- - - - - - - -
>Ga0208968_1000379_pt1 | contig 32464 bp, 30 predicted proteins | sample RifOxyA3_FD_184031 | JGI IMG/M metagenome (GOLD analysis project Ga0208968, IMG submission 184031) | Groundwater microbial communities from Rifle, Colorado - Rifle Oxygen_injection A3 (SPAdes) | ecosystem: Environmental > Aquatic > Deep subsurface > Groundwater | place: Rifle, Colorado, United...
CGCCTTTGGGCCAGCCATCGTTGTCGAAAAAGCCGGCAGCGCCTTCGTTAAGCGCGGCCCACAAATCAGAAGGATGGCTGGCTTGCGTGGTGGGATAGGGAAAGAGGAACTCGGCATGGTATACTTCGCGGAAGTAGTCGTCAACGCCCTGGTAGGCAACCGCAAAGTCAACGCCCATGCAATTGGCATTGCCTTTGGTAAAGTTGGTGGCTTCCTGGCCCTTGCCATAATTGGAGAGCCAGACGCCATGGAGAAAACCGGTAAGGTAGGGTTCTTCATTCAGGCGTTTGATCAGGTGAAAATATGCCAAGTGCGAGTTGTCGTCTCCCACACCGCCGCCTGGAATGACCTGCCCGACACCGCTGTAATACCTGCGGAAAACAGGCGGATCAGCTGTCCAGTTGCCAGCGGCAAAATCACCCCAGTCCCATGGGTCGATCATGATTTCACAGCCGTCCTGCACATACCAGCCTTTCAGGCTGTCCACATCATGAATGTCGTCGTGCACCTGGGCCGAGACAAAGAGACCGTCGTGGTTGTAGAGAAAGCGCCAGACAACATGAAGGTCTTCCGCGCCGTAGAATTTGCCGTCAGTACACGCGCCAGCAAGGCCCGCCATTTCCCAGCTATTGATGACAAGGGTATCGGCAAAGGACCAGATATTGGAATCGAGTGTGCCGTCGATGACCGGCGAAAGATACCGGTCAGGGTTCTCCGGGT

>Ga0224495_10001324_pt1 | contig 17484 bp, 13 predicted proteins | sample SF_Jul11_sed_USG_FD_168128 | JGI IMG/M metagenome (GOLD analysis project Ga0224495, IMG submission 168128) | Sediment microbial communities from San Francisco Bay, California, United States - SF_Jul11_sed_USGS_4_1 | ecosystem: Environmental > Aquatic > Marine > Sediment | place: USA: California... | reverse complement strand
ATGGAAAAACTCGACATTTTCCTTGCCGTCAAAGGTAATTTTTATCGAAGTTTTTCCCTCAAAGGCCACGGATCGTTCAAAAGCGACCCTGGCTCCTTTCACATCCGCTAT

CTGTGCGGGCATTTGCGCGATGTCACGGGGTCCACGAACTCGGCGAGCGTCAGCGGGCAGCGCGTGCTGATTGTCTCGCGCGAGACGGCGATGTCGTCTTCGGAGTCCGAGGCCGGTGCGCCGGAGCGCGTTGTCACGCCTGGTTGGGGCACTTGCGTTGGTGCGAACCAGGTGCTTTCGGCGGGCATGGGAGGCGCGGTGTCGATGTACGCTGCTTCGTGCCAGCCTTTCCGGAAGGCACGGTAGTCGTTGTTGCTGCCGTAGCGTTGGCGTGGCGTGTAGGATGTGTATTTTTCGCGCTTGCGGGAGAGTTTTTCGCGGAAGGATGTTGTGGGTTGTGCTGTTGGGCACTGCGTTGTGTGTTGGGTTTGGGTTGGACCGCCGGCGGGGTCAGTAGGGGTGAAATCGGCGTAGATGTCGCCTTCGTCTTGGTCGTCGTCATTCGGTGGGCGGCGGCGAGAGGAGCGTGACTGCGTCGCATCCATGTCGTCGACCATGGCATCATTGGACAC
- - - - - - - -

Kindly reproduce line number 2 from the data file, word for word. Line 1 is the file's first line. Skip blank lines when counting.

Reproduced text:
CGCCTTTGGGCCAGCCATCGTTGTCGAAAAAGCCGGCAGCGCCTTCGTTAAGCGCGGCCCACAAATCAGAAGGATGGCTGGCTTGCGTGGTGGGATAGGGAAAGAGGAACTCGGCATGGTATACTTCGCGGAAGTAGTCGTCAACGCCCTGGTAGGCAACCGCAAAGTCAACGCCCATGCAATTGGCATTGCCTTTGGTAAAGTTGGTGGCTTCCTGGCCCTTGCCATAATTGGAGAGCCAGACGCCATGGAGAAAACCGGTAAGGTAGGGTTCTTCATTCAGGCGTTTGATCAGGTGAAAATATGCCAAGTGCGAGTTGTCGTCTCCCACACCGCCGCCTGGAATGACCTGCCCGACACCGCTGTAATACCTGCGGAAAACAGGCGGATCAGCTGTCCAGTTGCCAGCGGCAAAATCACCCCAGTCCCATGGGTCGATCATGATTTCACAGCCGTCCTGCACATACCAGCCTTTCAGGCTGTCCACATCATGAATGTCGTCGTGCACCTGGGCCGAGACAAAGAGACCGTCGTGGTTGTAGAGAAAGCGCCAGACAACATGAAGGTCTTCCGCGCCGTAGAATTTGCCGTCAGTACACGCGCCAGCAAGGCCCGCCATTTCCCAGCTATTGATGACAAGGGTATCGGCAAAGGACCAGATATTGGAATCGAGTGTGCCGTCGATGACCGGCGAAAGATACCGGTCAGGGTTCTCCGGGT